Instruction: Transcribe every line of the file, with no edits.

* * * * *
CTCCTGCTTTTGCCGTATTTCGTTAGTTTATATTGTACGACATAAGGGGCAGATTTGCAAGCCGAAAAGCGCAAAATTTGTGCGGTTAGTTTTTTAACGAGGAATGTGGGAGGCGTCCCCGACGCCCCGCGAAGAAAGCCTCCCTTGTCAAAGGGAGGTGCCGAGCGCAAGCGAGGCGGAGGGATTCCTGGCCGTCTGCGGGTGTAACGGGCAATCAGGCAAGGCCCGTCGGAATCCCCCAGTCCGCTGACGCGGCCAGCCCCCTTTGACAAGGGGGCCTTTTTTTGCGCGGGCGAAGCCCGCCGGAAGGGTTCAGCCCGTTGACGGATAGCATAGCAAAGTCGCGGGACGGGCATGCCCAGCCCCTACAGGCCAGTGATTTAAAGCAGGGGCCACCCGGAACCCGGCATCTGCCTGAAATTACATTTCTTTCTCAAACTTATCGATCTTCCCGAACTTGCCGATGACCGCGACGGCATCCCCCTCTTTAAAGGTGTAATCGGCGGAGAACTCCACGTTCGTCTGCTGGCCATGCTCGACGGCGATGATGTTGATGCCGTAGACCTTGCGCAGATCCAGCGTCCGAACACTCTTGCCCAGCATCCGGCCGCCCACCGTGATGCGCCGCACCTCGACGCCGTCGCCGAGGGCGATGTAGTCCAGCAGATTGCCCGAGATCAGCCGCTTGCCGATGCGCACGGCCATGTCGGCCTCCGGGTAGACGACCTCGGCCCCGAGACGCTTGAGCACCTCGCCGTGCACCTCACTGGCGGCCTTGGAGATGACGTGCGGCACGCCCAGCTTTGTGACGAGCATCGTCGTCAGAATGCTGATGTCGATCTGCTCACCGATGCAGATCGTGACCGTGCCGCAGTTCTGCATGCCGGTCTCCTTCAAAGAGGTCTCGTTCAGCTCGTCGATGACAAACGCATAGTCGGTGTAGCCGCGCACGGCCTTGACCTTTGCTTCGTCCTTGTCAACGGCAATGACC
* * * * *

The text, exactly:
CTCCTGCTTTTGCCGTATTTCGTTAGTTTATATTGTACGACATAAGGGGCAGATTTGCAAGCCGAAAAGCGCAAAATTTGTGCGGTTAGTTTTTTAACGAGGAATGTGGGAGGCGTCCCCGACGCCCCGCGAAGAAAGCCTCCCTTGTCAAAGGGAGGTGCCGAGCGCAAGCGAGGCGGAGGGATTCCTGGCCGTCTGCGGGTGTAACGGGCAATCAGGCAAGGCCCGTCGGAATCCCCCAGTCCGCTGACGCGGCCAGCCCCCTTTGACAAGGGGGCCTTTTTTTGCGCGGGCGAAGCCCGCCGGAAGGGTTCAGCCCGTTGACGGATAGCATAGCAAAGTCGCGGGACGGGCATGCCCAGCCCCTACAGGCCAGTGATTTAAAGCAGGGGCCACCCGGAACCCGGCATCTGCCTGAAATTACATTTCTTTCTCAAACTTATCGATCTTCCCGAACTTGCCGATGACCGCGACGGCATCCCCCTCTTTAAAGGTGTAATCGGCGGAGAACTCCACGTTCGTCTGCTGGCCATGCTCGACGGCGATGATGTTGATGCCGTAGACCTTGCGCAGATCCAGCGTCCGAACACTCTTGCCCAGCATCCGGCCGCCCACCGTGATGCGCCGCACCTCGACGCCGTCGCCGAGGGCGATGTAGTCCAGCAGATTGCCCGAGATCAGCCGCTTGCCGATGCGCACGGCCATGTCGGCCTCCGGGTAGACGACCTCGGCCCCGAGACGCTTGAGCACCTCGCCGTGCACCTCACTGGCGGCCTTGGAGATGACGTGCGGCACGCCCAGCTTTGTGACGAGCATCGTCGTCAGAATGCTGATGTCGATCTGCTCACCGATGCAGATCGTGACCGTGCCGCAGTTCTGCATGCCGGTCTCCTTCAAAGAGGTCTCGTTCAGCTCGTCGATGACAAACGCATAGTCGGTGTAGCCGCGCACGGCCTTGACCTTTGCTTCGTCCTTGTCAACGGCAATGACC